To use gluten free flour – Replace the unbleached flour with 1 1/3 cups (195g) gluten free flour blend
MINI COCONUT OIL GINGERBREAD FOLK
3/4 cup (88g) powdered cane sugar
1/4 cup (44g) refined coconut oil
1/4 cup (88g) unsulphured molasses
2 tablespoons (24g) unsweetened almond milk
1 teaspoon (4g) pure vanilla extract
1/2 teaspoon ground ginger
1/2 teaspoon ground cinnamon
1/4 teaspoon ground cloves
1/2 teaspoon baking soda
1/4 teaspoon fine sea salt
1 1/4 cups + 2 tablespoons (191g) all-purpose unbleached flour, divided
Add the powdered sugar to a large mixing bowl; set aside. In a small saucepan set over medium heat, combine the coconut oil, molasses, almond milk, and vanilla extract; heat mixture just until warm and lightly simmering. Off heat and then pour about a quarter of the coconut oil mixture into the powdered sugar and whisk until all the sugar is dissolved and no clumps remain. Whisk in remaining liquid and stir until smooth. Using a sturdy spatula or wooden spoon, stir the ginger, cinnamon, cloves, baking soda, sea salt, and 1 1/4 cups of the flour into the wet mixture. Once all of the flour has been incorporated, stir in the remaining two tablespoons as needed (I used one additional tablespoon, totaling 183g of flour). Pat the dough into a ball then tightly wrap it with plastic, flatten it, and refrigerate for at least four hours (though 8+ is preferred). Once the dough has chilled for at least four hours, remove it from the refrigerator and let it rest at room temperature for 15-20 minutes before rolling.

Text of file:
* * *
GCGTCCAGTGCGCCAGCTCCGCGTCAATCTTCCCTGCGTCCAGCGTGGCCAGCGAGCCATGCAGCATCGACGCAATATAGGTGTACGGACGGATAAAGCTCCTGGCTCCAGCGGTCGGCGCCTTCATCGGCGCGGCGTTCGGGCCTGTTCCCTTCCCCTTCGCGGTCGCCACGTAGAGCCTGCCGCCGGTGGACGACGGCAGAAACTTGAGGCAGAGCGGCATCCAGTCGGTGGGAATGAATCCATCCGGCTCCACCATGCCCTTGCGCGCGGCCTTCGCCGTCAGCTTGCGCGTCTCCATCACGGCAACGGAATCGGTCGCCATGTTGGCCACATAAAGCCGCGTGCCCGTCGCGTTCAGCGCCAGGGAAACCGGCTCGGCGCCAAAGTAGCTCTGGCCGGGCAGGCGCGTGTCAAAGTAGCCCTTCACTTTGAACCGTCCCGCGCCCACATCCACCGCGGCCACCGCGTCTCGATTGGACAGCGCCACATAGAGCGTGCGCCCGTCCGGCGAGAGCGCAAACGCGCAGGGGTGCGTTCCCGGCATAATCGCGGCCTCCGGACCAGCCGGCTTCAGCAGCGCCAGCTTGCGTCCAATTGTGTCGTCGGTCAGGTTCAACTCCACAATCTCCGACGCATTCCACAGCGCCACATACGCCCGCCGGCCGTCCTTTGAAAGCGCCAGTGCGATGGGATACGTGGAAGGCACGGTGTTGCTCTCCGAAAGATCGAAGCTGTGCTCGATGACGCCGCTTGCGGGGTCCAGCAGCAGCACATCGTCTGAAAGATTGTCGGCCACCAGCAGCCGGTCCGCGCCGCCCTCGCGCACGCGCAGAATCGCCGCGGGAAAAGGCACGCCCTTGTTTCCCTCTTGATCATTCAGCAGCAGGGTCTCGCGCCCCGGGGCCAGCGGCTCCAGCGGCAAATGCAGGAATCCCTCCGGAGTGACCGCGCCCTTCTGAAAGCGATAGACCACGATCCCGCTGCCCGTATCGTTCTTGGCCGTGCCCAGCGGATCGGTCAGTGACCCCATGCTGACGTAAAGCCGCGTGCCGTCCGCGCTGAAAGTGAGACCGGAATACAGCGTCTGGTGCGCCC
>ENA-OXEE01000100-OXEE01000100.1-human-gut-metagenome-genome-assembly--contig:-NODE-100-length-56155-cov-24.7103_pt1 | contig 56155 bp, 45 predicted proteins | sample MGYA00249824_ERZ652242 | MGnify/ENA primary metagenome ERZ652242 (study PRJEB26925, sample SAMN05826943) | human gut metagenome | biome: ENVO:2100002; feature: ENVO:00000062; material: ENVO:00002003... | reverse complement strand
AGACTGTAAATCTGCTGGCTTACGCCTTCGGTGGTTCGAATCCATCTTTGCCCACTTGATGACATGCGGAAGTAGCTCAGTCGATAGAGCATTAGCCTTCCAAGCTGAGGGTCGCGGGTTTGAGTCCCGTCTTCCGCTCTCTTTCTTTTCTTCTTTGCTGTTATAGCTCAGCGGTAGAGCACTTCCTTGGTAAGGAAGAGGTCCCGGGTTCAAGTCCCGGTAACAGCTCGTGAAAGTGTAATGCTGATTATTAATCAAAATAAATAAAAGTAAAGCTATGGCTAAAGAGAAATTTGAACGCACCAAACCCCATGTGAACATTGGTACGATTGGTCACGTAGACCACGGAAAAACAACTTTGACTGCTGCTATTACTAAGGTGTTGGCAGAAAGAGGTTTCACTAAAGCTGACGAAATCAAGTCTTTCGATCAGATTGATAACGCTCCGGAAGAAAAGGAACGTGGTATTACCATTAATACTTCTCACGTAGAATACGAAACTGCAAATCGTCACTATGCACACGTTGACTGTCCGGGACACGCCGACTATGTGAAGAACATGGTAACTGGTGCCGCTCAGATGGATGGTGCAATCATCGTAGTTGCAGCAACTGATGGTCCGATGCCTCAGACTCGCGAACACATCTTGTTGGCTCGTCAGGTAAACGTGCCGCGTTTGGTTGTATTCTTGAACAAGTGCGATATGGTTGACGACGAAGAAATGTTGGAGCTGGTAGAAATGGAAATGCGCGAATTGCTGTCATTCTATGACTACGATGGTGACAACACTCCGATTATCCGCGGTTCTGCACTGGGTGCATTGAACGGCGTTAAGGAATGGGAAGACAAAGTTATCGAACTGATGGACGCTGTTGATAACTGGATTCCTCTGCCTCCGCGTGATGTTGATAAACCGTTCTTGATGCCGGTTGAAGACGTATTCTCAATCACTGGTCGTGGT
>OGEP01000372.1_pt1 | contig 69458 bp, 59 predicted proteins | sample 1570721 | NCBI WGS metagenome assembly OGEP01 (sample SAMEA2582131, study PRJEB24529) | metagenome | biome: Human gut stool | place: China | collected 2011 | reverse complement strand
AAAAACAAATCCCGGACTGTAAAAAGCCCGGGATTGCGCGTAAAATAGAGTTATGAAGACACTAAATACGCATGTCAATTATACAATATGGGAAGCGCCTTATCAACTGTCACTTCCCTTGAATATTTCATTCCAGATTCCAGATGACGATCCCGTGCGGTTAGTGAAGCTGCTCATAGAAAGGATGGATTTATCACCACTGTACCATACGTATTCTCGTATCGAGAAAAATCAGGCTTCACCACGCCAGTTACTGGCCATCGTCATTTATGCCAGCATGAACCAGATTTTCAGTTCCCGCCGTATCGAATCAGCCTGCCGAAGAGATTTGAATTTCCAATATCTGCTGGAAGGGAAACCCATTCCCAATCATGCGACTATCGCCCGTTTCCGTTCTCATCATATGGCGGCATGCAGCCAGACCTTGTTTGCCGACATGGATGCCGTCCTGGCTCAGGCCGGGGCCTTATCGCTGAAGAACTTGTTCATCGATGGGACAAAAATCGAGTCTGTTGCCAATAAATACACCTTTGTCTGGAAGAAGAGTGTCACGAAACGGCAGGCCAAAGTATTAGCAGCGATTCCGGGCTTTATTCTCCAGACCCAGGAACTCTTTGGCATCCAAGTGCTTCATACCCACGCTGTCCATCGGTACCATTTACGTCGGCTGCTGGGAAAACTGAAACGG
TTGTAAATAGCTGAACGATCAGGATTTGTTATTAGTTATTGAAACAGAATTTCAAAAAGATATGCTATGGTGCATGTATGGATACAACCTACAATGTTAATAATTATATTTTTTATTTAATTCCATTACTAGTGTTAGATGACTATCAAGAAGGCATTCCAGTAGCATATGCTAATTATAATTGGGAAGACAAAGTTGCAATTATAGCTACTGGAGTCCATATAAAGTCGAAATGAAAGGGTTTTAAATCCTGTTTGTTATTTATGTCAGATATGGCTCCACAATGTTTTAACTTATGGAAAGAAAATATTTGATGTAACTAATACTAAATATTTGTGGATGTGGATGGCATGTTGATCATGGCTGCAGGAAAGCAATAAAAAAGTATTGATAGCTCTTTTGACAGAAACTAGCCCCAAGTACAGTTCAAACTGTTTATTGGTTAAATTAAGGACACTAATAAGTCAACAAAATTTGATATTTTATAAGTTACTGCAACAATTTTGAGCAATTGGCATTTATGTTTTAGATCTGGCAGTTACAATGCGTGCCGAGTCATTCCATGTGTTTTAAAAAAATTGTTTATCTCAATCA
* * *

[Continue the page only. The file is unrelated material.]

Preheat oven to 325˚F. Line a large baking sheet with a silicone mat or parchment paper; set aside. Line a flat surface with parchment paper and sprinkle with cacao powder (flour may leave white streaks on the cookies) (you can also use powdered sugar). Roll out the dough into a large slab that’s 1/8-1/4″ thick and cut with mini cutters. Transfer dough pieces to the prepared baking sheet and continue rolling out dough until your sheet is filled with gingerbread folk. Transfer to the freezer and freeze for 20-30 minutes then bake at 325˚F for 7-8 minutes. Allow to cool on baking sheet for 10 minutes then transfer to a wire rack to cool completely. Cookies will keep in an air tight container for up to three days.
Serve as is (we usually prefer ours plain), with a dusting of powdered sugar, or decorate with icing. If you have heart sprinkles, put a heart on the chest of each cookie.
Yield: 80+ mini gingerbread folk